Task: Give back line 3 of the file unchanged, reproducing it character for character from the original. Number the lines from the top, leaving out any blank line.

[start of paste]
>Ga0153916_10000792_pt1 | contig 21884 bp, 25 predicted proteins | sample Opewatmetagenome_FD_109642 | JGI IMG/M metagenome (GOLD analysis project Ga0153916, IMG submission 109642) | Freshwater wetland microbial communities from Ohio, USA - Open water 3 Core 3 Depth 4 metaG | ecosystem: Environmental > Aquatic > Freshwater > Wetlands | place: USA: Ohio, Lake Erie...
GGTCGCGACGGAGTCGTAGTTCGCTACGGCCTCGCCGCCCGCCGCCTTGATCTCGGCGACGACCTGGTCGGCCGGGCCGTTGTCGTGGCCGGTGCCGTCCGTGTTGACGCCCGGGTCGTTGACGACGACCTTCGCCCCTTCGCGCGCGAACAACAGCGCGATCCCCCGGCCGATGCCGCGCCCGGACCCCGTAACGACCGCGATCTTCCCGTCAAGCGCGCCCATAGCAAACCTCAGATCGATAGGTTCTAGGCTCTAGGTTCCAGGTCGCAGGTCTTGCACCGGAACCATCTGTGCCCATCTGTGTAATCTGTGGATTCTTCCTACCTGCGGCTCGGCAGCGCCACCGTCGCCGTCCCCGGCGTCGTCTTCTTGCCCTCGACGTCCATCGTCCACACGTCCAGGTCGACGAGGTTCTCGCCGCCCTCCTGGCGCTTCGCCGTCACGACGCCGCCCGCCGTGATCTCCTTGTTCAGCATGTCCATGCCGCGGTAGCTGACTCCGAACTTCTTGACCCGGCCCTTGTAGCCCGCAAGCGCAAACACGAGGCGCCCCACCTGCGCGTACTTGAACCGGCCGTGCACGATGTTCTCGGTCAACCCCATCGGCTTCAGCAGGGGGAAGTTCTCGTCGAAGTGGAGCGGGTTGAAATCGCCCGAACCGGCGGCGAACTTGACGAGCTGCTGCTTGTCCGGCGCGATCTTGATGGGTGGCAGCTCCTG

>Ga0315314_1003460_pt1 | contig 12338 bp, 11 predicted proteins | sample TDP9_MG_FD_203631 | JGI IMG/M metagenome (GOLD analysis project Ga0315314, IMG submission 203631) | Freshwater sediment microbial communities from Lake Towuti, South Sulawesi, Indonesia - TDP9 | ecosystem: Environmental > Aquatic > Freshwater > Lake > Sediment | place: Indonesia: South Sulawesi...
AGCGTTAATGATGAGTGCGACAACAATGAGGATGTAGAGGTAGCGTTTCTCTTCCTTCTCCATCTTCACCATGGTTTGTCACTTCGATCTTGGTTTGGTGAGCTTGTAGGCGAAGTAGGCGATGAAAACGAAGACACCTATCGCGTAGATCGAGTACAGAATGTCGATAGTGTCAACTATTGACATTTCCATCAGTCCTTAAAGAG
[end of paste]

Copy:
>Ga0315314_1003460_pt1 | contig 12338 bp, 11 predicted proteins | sample TDP9_MG_FD_203631 | JGI IMG/M metagenome (GOLD analysis project Ga0315314, IMG submission 203631) | Freshwater sediment microbial communities from Lake Towuti, South Sulawesi, Indonesia - TDP9 | ecosystem: Environmental > Aquatic > Freshwater > Lake > Sediment | place: Indonesia: South Sulawesi...